Reports of Section Runs and Meetings for 2015

New way to view the photos using a slide show type of presentation, just click any photo to start there.

1st January
New years day meet at the Blue Anchor. We had some 25 odd people turn up along with the customary half a dozen non-members who seem to irritatingly follow us around on these occasions. Terry H arrived on his brand new scooter, Bruce and Di arrived on the rather noisy Triumph bitza that Bruce uses for racing. Brian M had his BMW there whilst Pete M arrived on one of his Nortons. There was also a Commando and a moped, both of which I missed in trying to identify the owners. Ivor also turned up on his MZ. Most of us enjoyed the get together and the food was not bad, but the sting in the tail came when the landlord stated that were we not welcome last year and were still not welcome, so don't come again. I notice that he didn't say that until after we'd all spent our money. His argument was that we took too long at the tables and hogged them, thus causing him to lose money. I suspect that it had nothing to do with us 'hogging the tables', but the fact that we were motorcyclists. The New Years day venue for next year will be somewhere else, I suspect, so watch the events calendar.


22nd March
The Spring run went off very well. From the start at the Treforest Multiplex the group headed for the A40 between Abergavenny and Raglan for lunch at the Steel Horse cafe. Afterwards it was head towards Abergavenny, Brecon and home over the Beacons. John F has sent me some photos:


6th April
Several section members attended Philippa Wheelers Welsh Run from the Castle Car Park on a lovely sunny day. The route was 20 or 30 miles depending on which one you decided to go for. The short route was designed for cyclemotors and Alan and Robert Hummerstone brought their Itoms, as seen in the first photo below. Although looking diminutive they get along at a blistering 25mph. The longer route had it's fair share of hills and there was quite a bit of pedalling done on times to get over them. Those section members there were: Jack Madge, Barry Cooksley, Terry Hopes, Alan Williams and myself, along with a few local NACC members.


18th/19th April
The weekend of the Cheddar Trial - and the weather was set fair. Those entered were Roger and Iris in their PAC, Howard and Carol in their Lomax, Rob on his 400/4 Honda, Bruce and Di with their 400/4 and the newly rebuilt 1922 Monopole, along with Jean and myself on our Indian. One thing that none of us expected was to have our entry fees returned. The Somerset section decided to sponsor the event as it was the 50th running of the trial. Bruce was quite choked with emotion as he got his uncashed cheque back. The Saturday social run was the best part of 90 miles, which I found just a tad too long. At one point we encountered a road run from a tractor club going in the opposite direction to us. There were the best part of 50 odd, I reckoned, and we had to meet them on a narrow single track road, of course. Just outside Taunton, and after 36 odd miles, we stopped at the Prockets Farm Coffee shop for a well earned rest and cuppa. Ten miles further on we were well into the Quantock Hills and came up behind a dozen or so pony trekkers all going in our direction and that was painfully slow, as we had to follow them for the best part of two miles before they peeled off in the opposite direction to us. Eventually, after 54 miles we found the lunch stop at the Railway Inn, only to find out that it had changed hands the week before and there was no lunch for us. We headed around the corner to the workshops of the West Somerset Steam Railway at Williton but decided to decamp to the local cafe for a bite to eat.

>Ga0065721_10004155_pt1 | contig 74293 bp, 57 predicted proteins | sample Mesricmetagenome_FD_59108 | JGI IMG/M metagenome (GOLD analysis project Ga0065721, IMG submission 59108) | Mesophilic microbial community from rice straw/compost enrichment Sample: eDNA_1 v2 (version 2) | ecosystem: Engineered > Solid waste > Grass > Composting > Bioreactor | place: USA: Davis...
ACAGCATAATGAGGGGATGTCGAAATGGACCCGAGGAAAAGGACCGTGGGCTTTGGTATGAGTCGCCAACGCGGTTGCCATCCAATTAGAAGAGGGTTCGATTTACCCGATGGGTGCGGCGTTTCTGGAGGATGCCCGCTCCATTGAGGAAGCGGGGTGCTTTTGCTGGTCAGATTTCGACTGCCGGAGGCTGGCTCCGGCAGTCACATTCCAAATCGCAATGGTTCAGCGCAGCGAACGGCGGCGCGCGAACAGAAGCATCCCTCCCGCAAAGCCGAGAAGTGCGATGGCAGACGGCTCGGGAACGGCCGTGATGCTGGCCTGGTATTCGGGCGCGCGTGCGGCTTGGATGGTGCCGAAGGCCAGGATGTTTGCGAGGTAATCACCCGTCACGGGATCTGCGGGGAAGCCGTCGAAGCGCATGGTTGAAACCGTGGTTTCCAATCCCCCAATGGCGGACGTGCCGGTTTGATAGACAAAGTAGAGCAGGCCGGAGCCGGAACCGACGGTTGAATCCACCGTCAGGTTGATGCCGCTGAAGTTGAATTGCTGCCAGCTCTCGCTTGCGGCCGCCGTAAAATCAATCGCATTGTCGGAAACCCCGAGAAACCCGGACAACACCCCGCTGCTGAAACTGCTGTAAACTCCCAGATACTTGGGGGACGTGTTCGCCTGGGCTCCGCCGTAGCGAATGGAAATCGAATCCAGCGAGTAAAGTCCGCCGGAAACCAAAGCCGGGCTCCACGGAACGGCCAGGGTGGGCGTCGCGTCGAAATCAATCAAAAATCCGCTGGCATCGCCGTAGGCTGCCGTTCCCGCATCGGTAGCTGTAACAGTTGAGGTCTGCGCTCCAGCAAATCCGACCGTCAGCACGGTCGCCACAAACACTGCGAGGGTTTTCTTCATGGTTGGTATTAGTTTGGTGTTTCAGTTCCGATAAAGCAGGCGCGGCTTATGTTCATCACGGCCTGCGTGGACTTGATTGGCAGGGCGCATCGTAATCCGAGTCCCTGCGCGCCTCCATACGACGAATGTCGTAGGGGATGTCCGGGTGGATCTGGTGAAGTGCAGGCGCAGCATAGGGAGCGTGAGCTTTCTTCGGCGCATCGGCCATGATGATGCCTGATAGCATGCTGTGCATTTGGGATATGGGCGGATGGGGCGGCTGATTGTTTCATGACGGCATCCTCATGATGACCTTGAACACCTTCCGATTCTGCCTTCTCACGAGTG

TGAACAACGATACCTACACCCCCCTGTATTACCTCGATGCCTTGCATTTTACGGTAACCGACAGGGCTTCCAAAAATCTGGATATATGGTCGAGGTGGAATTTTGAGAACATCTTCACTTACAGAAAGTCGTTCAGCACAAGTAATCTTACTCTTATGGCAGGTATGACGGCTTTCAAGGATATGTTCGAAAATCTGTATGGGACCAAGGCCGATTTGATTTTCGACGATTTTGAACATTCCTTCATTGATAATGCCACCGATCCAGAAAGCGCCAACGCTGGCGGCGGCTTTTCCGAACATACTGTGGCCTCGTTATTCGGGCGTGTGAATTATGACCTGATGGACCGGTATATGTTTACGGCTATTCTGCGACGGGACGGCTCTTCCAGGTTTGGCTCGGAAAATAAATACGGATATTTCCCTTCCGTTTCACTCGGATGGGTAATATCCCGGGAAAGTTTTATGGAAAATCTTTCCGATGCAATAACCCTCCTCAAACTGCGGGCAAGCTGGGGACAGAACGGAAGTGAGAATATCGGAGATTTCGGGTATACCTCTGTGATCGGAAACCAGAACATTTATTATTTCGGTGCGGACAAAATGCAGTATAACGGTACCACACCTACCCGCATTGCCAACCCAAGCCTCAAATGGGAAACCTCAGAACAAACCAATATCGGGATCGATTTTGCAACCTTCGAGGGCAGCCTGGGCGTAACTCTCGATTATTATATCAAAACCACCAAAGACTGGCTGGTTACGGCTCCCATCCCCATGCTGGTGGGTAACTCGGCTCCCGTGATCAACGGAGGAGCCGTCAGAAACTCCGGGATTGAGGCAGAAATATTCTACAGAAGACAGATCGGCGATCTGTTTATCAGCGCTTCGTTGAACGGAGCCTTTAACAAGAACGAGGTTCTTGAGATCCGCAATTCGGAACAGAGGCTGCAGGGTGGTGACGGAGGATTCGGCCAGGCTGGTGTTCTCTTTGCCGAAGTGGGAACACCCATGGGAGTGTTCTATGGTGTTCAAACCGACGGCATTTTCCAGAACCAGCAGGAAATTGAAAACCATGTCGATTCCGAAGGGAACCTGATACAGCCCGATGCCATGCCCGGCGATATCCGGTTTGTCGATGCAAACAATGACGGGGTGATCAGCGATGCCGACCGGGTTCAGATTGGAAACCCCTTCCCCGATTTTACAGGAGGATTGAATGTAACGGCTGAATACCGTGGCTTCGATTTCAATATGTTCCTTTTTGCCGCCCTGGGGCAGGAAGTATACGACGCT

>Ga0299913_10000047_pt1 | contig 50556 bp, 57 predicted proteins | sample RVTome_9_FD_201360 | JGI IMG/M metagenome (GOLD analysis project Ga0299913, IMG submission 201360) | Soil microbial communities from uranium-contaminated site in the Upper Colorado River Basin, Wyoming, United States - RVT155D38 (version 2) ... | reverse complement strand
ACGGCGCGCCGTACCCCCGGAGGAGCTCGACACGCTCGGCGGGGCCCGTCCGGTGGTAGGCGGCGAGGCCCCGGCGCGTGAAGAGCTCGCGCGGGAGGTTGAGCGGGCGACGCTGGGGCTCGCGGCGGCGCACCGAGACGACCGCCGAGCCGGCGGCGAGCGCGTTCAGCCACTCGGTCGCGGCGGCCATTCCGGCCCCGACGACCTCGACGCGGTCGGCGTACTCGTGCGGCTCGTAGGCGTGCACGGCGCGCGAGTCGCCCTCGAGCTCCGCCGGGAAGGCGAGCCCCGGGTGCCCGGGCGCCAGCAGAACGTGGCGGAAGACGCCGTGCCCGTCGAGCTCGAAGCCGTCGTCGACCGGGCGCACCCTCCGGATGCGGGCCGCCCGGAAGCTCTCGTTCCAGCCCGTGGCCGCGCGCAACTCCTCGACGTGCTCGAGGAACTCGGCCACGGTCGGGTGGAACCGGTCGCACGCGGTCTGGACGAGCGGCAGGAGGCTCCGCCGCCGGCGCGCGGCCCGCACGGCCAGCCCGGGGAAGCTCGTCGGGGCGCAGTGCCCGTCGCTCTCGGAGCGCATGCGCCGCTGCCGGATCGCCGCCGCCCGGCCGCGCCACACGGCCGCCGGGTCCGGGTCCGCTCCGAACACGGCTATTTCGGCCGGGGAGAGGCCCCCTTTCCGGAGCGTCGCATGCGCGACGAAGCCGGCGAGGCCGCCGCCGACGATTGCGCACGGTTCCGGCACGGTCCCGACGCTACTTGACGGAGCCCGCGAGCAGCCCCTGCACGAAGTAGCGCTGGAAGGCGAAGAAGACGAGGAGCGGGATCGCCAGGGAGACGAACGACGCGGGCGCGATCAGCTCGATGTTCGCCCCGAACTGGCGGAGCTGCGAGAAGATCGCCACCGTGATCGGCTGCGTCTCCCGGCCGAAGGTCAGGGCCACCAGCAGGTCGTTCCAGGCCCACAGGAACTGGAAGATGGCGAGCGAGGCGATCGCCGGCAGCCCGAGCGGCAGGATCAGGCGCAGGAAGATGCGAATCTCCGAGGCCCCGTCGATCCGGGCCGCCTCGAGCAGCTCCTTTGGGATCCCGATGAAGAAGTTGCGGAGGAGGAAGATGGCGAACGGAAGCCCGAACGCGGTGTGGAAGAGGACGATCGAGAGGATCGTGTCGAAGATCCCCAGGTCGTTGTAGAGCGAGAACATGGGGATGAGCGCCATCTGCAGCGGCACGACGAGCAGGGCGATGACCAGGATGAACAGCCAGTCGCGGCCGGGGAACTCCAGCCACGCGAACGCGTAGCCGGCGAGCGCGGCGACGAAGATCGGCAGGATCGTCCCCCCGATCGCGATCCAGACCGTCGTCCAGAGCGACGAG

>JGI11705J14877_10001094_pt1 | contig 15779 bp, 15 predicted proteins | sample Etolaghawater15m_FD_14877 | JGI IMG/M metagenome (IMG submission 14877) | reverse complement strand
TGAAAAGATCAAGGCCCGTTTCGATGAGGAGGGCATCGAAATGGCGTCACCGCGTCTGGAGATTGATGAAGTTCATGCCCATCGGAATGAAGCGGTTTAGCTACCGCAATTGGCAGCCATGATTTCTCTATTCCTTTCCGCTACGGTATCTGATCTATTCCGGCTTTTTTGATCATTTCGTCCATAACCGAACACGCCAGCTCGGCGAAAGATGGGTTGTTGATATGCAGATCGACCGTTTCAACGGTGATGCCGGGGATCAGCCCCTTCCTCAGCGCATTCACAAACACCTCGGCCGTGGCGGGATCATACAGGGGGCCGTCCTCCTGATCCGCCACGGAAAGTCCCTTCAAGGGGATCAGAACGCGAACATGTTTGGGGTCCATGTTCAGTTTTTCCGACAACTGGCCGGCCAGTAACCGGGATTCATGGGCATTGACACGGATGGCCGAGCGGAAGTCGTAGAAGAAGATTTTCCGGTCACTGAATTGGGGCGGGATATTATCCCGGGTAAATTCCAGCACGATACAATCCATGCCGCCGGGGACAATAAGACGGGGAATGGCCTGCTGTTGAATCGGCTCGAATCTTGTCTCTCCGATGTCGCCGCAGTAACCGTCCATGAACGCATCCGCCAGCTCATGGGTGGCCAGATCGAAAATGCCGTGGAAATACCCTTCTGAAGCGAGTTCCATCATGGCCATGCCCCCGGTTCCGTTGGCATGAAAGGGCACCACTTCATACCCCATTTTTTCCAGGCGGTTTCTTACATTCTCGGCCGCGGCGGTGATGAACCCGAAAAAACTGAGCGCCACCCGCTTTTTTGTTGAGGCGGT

After lunch we headed back towards Bridgwater on a mix of main and side roads. Bridgewater was not pleasant to negotiate but eventually we were through and heading back across the Somerset levels to Cheddar and the finish. After a quick clean up we were back for the evening get together and buffet - and good the food was, I must say.
Sunday - The Trial day
Start time was the same as for the social run, but today Bruce brought out his new mount - a fully restored 1922 Monopole, or as Rob kept calling it, a Monopoly bike. It looked good but time had not been on Bruce's side and he had not been able to give the bike a good shake down run before the event - so it was fingers crossed.

Ready for the off:

The 64 mile route headed out across the levels to Wedmore and Godney before turning north to Wookey and Wookey Hole. Then, having covered 21 odd miles, we had a rather long climb up into the Mendips, which was where the Monopole decided to spring a leak from the fuel tank. Bruce, Di and the errant Monopole were soon rescued by the back-up van. Meanwhile, the PAC and the Lomax were on different routes to the majority of the solo motorcycles but we all ended up at the special tests, which I ducked out of as it's just too difficult trying to slalom around traffic cones with a left hand throttle and suicide clutch. Howard had a go in the Lomax and when he said that it had a very poor steering lock he was told that he could use the whole of the field to make the large turns - and he did, with success. It was then a case of 30 miles back to Cheddar and lunch, before heading back home after a great weekend. Next years event is already scheduled for the 16th/17th April - and can be recommended.

29th April
The first of the Section Wednesday evening rideouts was hampered a bit by rain in places, however, we had half a dozen bikes in the end and a few other members turned up in cars. Next Wednesday ride out is 27th May to the Victoria Inn, Sigingstone.

3rd May